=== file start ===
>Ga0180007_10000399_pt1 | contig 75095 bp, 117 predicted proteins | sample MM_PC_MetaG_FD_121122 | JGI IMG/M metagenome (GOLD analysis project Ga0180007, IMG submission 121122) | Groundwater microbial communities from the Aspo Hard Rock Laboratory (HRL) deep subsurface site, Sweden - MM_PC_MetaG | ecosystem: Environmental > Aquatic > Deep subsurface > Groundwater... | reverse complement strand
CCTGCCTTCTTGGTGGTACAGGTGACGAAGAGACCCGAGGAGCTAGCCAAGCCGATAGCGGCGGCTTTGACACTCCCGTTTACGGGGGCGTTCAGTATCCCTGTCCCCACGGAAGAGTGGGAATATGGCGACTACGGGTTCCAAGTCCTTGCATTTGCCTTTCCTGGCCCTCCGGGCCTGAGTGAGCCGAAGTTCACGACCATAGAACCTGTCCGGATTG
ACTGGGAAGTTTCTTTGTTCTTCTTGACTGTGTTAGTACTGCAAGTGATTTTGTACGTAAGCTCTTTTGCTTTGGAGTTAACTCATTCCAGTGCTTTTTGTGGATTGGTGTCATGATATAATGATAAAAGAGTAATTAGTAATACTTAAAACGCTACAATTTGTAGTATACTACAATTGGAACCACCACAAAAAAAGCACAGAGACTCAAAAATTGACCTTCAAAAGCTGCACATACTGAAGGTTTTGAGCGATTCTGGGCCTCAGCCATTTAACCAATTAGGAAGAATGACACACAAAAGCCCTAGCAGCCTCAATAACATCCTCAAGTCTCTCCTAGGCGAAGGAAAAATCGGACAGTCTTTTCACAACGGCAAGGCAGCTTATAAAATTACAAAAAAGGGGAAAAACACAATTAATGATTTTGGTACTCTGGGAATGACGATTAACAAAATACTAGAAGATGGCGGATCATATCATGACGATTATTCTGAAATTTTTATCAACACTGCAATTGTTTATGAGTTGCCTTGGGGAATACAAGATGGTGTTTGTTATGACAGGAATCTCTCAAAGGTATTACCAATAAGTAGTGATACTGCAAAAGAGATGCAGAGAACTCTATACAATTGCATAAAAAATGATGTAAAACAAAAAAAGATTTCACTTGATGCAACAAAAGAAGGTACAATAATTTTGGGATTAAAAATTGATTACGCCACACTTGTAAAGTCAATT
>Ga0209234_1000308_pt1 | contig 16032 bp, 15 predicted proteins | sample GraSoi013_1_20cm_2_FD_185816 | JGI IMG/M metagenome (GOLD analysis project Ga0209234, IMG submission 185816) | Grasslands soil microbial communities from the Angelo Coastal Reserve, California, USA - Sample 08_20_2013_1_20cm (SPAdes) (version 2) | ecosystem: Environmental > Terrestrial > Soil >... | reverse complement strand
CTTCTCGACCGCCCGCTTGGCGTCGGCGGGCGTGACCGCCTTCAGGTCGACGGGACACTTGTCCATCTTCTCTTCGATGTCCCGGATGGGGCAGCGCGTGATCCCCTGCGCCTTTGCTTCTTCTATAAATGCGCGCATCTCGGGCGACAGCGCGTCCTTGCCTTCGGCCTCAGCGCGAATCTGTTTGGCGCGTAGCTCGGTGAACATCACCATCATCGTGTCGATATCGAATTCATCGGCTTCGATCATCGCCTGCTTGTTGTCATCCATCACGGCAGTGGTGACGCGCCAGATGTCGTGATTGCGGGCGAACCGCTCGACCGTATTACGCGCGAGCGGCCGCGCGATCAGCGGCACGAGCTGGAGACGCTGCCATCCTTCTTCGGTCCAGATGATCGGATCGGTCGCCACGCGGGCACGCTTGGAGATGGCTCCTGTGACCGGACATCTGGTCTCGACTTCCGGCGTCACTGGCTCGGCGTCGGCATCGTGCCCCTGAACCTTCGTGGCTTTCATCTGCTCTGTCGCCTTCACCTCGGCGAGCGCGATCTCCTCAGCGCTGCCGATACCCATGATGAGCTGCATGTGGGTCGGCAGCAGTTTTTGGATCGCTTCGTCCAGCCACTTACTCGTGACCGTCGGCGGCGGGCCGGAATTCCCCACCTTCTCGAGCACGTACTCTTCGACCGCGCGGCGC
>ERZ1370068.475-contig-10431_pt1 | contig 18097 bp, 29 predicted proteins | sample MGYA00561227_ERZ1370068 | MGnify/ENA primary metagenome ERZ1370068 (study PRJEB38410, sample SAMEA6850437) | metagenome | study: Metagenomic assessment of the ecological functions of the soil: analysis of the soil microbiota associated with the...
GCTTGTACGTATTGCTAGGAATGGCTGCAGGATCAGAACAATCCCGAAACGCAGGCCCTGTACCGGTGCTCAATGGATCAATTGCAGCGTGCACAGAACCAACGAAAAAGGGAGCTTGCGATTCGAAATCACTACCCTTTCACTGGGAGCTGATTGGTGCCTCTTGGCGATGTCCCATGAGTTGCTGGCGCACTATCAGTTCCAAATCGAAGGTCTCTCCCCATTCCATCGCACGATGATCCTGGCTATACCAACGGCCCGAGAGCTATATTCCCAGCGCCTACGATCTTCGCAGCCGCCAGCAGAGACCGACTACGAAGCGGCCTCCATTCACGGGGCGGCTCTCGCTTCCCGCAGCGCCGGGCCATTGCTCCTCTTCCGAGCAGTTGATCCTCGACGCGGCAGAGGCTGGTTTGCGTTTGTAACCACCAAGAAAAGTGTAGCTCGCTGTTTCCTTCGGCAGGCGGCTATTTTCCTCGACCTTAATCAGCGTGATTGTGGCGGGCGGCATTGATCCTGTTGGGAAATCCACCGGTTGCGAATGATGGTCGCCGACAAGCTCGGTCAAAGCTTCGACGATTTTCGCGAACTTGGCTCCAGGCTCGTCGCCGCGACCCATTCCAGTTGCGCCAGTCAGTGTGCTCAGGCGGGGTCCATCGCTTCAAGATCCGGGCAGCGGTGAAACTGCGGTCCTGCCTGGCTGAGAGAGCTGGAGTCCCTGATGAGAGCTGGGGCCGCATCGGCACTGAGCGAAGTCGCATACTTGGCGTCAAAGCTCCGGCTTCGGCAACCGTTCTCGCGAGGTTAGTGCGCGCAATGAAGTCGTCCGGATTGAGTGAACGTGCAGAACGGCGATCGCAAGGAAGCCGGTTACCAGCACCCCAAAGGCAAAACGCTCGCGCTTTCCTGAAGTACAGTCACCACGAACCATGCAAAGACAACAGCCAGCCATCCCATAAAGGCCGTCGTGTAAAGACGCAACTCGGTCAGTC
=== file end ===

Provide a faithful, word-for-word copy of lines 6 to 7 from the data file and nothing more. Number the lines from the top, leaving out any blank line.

>ERZ1370068.475-contig-10431_pt1 | contig 18097 bp, 29 predicted proteins | sample MGYA00561227_ERZ1370068 | MGnify/ENA primary metagenome ERZ1370068 (study PRJEB38410, sample SAMEA6850437) | metagenome | study: Metagenomic assessment of the ecological functions of the soil: analysis of the soil microbiota associated with the...
GCTTGTACGTATTGCTAGGAATGGCTGCAGGATCAGAACAATCCCGAAACGCAGGCCCTGTACCGGTGCTCAATGGATCAATTGCAGCGTGCACAGAACCAACGAAAAAGGGAGCTTGCGATTCGAAATCACTACCCTTTCACTGGGAGCTGATTGGTGCCTCTTGGCGATGTCCCATGAGTTGCTGGCGCACTATCAGTTCCAAATCGAAGGTCTCTCCCCATTCCATCGCACGATGATCCTGGCTATACCAACGGCCCGAGAGCTATATTCCCAGCGCCTACGATCTTCGCAGCCGCCAGCAGAGACCGACTACGAAGCGGCCTCCATTCACGGGGCGGCTCTCGCTTCCCGCAGCGCCGGGCCATTGCTCCTCTTCCGAGCAGTTGATCCTCGACGCGGCAGAGGCTGGTTTGCGTTTGTAACCACCAAGAAAAGTGTAGCTCGCTGTTTCCTTCGGCAGGCGGCTATTTTCCTCGACCTTAATCAGCGTGATTGTGGCGGGCGGCATTGATCCTGTTGGGAAATCCACCGGTTGCGAATGATGGTCGCCGACAAGCTCGGTCAAAGCTTCGACGATTTTCGCGAACTTGGCTCCAGGCTCGTCGCCGCGACCCATTCCAGTTGCGCCAGTCAGTGTGCTCAGGCGGGGTCCATCGCTTCAAGATCCGGGCAGCGGTGAAACTGCGGTCCTGCCTGGCTGAGAGAGCTGGAGTCCCTGATGAGAGCTGGGGCCGCATCGGCACTGAGCGAAGTCGCATACTTGGCGTCAAAGCTCCGGCTTCGGCAACCGTTCTCGCGAGGTTAGTGCGCGCAATGAAGTCGTCCGGATTGAGTGAACGTGCAGAACGGCGATCGCAAGGAAGCCGGTTACCAGCACCCCAAAGGCAAAACGCTCGCGCTTTCCTGAAGTACAGTCACCACGAACCATGCAAAGACAACAGCCAGCCATCCCATAAAGGCCGTCGTGTAAAGACGCAACTCGGTCAGTC